The name of Isaac Monroe Cline is best known today as the central focus of Isaac's Storm, the best-selling history of the Great Galveston Hurricane of 1900. That book, however, focuses on but a few days in the 93-year life of Isaac Cline. Storms, Floods and Sunshine is Cline's autobiography, written (and personally typed) when he was in his early 80s. The great hurricane, which so greatly affected the second half of Cline's life, forms but a single chapter in this book. Although he lost his wife (plus his home and all personal possessions) and nearly lost his three daughters and brother in the storm, Cline gives surprisingly little insight to the events surrounding the storm. Perhaps the event was just too painful to remember.
In the book's Forward, Stuart O. Landry sums up Cline's life succinctly:
"From plow boy to principal meteorologist of the U.S. Weather Bureau, with medicine and art on the side, sums up the life work of Dr. Isaac Monroe Cline, one of New Orleans' truly remarkable men."
The book focuses mainly on Cline's career as one of the pioneer weather forecasters and scientists in the early years of the US Weather Service/Bureau. It highlights his professional achievements which included early forecasts of freeze warnings for agriculturists, early research on storm surges and flood forecasting. For the latter, Cline received Cabinet commendation for his work during the Great Mississippi River Floods of 1927. Storms, Floods and Sunshine includes long excerpts from Cline's research tome Tropical Cyclones. When not discussing weather forecasting, storms and floods or those aspects of the early history of the Weather Service/Bureau of which he was a part, Cline writes of his recreational sidelights and their importance in his living a full life:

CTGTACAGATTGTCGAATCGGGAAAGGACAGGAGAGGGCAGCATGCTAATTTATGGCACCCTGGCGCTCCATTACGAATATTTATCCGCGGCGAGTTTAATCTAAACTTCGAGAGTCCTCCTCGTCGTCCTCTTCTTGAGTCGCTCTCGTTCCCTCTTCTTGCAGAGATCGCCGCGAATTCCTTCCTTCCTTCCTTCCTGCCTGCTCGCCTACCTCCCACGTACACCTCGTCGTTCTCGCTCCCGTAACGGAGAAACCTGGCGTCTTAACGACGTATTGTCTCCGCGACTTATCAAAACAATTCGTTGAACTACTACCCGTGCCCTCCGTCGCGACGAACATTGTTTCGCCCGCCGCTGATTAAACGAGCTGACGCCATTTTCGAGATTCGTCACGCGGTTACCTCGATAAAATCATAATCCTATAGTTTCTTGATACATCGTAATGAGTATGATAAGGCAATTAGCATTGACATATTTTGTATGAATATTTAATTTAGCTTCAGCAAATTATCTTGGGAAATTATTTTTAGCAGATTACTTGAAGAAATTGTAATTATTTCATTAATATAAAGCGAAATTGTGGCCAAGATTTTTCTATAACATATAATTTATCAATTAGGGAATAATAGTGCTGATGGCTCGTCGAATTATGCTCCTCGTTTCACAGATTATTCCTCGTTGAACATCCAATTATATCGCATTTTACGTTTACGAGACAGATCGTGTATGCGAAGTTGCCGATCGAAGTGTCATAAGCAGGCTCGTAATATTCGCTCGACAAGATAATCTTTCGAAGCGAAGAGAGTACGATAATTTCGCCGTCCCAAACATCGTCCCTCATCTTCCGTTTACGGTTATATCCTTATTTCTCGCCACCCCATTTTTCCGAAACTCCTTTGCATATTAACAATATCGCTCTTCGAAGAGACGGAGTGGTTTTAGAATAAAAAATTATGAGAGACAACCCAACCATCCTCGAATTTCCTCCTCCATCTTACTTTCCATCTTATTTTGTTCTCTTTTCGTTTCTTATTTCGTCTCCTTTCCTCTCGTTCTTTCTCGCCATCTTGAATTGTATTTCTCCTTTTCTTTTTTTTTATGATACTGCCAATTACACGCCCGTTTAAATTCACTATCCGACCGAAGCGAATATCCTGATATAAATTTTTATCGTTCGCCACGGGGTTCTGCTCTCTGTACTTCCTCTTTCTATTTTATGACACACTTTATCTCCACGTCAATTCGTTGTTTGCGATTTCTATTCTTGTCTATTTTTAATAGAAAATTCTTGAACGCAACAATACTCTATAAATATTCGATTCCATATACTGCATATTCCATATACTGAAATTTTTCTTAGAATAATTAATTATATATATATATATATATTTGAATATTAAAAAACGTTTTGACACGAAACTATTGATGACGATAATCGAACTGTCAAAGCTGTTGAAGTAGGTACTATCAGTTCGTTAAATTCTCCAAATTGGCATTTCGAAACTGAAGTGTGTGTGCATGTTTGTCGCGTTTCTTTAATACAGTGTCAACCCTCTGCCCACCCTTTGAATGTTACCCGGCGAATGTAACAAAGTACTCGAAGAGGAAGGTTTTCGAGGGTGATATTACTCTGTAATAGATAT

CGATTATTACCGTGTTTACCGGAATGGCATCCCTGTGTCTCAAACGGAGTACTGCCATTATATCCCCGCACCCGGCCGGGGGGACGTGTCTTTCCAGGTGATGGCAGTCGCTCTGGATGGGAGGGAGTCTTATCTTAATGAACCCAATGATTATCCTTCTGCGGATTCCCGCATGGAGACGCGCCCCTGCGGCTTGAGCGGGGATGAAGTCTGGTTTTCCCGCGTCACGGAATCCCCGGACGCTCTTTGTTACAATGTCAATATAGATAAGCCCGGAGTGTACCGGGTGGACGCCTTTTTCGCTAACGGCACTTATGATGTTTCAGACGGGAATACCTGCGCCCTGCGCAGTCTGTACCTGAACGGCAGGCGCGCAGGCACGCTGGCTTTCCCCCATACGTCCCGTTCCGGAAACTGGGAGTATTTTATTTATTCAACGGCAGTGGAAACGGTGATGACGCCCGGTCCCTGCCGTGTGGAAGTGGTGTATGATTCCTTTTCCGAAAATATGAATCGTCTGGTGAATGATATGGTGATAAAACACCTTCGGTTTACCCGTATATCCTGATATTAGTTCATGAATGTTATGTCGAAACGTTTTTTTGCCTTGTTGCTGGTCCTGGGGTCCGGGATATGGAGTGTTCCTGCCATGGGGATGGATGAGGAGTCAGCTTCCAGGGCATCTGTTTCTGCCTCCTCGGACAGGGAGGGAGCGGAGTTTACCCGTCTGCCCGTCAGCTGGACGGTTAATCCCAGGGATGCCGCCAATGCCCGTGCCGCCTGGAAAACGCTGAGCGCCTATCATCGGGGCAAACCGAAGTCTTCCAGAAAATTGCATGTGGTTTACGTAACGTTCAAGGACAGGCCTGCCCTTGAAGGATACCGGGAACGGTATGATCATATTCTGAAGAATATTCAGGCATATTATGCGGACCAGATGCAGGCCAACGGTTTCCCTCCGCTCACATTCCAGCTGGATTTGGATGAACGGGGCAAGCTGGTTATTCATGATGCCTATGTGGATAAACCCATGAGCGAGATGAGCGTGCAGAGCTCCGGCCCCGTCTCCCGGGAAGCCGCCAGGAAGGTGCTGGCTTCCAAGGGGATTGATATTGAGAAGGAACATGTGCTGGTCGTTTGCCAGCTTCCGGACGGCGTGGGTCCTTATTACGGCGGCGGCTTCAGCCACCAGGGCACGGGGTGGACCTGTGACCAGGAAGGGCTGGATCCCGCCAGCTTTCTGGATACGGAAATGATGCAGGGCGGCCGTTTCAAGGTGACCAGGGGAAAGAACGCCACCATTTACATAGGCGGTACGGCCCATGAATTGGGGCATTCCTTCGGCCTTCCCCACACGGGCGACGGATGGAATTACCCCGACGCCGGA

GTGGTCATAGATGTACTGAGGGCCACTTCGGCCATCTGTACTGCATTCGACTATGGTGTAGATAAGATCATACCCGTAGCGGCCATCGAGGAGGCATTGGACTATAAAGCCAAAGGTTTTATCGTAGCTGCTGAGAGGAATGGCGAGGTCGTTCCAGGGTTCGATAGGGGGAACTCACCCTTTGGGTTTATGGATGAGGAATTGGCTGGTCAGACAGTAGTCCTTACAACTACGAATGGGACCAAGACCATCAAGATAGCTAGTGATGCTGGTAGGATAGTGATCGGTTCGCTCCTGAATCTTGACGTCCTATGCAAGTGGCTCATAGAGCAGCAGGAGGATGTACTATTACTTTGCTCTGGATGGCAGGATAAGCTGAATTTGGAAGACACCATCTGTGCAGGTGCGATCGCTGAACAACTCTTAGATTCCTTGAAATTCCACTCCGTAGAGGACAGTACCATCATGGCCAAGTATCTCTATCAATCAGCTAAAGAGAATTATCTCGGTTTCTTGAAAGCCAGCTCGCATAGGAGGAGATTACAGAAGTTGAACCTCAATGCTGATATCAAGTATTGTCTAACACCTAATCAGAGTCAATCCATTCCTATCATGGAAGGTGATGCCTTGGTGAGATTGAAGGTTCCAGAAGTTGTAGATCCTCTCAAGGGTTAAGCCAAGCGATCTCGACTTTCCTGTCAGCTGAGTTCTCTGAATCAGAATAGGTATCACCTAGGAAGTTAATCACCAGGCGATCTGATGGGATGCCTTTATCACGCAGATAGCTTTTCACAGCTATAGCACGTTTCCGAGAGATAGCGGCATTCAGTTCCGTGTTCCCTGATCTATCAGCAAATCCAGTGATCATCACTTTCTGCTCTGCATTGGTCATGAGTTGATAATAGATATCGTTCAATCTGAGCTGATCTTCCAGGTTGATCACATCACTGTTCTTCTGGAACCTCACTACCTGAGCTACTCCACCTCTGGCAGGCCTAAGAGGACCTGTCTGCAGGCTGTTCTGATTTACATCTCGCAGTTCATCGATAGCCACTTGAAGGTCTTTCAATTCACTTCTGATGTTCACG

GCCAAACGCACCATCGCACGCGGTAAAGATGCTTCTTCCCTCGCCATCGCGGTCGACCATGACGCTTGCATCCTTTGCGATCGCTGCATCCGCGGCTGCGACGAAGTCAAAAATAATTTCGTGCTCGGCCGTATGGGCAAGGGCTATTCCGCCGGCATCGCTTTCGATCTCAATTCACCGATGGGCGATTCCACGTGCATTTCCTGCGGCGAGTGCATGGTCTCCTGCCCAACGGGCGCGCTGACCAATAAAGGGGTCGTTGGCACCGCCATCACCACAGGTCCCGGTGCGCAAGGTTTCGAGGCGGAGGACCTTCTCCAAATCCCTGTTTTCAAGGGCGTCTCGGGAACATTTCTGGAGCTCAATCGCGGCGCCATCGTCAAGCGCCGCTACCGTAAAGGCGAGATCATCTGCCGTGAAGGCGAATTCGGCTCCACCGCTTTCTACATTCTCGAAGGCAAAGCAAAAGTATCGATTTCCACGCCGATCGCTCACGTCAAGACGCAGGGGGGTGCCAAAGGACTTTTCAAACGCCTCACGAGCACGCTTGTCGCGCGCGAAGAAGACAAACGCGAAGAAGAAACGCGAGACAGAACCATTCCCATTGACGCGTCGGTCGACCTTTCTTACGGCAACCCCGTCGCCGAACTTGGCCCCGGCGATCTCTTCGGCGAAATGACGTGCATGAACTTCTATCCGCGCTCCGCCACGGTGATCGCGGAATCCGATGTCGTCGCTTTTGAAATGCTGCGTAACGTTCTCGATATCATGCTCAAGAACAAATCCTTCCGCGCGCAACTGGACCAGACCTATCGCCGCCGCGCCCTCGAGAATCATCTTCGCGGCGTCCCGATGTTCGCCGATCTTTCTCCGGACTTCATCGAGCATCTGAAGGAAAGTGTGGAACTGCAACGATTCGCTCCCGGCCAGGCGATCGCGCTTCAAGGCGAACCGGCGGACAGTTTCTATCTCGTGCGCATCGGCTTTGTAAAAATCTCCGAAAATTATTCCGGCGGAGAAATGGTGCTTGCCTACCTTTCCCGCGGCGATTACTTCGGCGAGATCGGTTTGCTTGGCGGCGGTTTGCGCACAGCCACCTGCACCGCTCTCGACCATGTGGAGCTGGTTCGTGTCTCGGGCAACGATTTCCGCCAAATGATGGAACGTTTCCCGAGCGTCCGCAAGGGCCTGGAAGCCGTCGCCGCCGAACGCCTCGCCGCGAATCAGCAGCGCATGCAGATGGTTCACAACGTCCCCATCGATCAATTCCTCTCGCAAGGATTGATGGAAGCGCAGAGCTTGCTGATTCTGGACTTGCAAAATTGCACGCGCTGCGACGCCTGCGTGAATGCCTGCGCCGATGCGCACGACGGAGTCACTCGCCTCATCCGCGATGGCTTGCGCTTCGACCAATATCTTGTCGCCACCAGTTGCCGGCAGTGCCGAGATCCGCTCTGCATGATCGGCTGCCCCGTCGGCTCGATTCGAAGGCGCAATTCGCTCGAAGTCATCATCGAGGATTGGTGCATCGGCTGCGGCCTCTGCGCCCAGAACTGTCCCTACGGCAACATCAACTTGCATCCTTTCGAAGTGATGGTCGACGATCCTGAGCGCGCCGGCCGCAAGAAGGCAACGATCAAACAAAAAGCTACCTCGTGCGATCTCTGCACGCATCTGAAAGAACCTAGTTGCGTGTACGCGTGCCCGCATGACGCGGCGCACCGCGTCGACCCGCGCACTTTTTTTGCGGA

"The keynote of my life has been the utilization of time -- particularly the efficent [sic] use of "recreation time". And this is the theme of my book."
Today we generally look to biographies and autobiographies for a deeper understanding of the subject's emotional makeup and personal life. The reader of Storms, Floods and Sunshine looking for this side of Dr Cline will be disappointed. Cline was a focussed and proud man, but not one to show much emotion, at least in public. It is perhaps best exemplified in the manner in which this taciturn man described the death of his wife during the killer hurricane.
"My wife's clothing was entangled in the wreckage and she never rose from the water....Some weeks later the body of my wife was found...under the wreckage on which we had made the fight for life and won. Even in death she had travelled with us and near us during the storm."
She is never mentioned again in the text. Cline raised his three young daughters alone, never remarrying, and makes very little mention of them in the book except that they married well.
Cline devotes several chapters to discussing his favourite recreation: collecting and restoring art. He relates how he built major collections of American portrait art and Oriental bronzes. Many of these were eventually to find homes in major American art galleries. Cline concludes the book with several chapters musing on the true location of the Garden of Eden, the story of some New Orleans voudou practitioners, observations on the recently ended Second World War and his thoughts on living a long and productive life.
Although Cline does not show us much of the private man, the reader will likely form a very different picture of Cline than that presented by Eric Larson in Isaac's Storm. As with any autobiography, there is a good deal of self-justification and promotion, but Cline generally backs the praise he has received with quotes from newspapers or letters.
Storms, Floods and Sunshine: An Autobiography is a good book about the life and professional times of a successful man whose life covered nearly a century, spanning the critical years in American history from the Civil War through the Second World War. I recommend this book to those interested in meteorological history and the history of the early US Weather Service/Bureau. But I caution the reader that the style is typical of such books written over a half century ago and not the style of today. This book forms a good complementary picture of Isaac Cline, filling in the full portrait from the more narrowly focussed Isaac's Storm.
I commend Pelican Publishing Company for reprinting Storms, Floods and Sunshine as part of their three-volume reprint history of the Great Galveston Hurricane in its centennial year. (The others in the series are: The Story of the 1900 Galveston Hurricane edited by Nathan C. Green and The Great Galveston Disaster by Paul Lester, both originally published in 1900.) All are worthy additions to the storm or natural disaster historian's bookshelf.
Keith C. Heidorn, PhD, ACM
THE WEATHER DOCTOR
September 26, 2000
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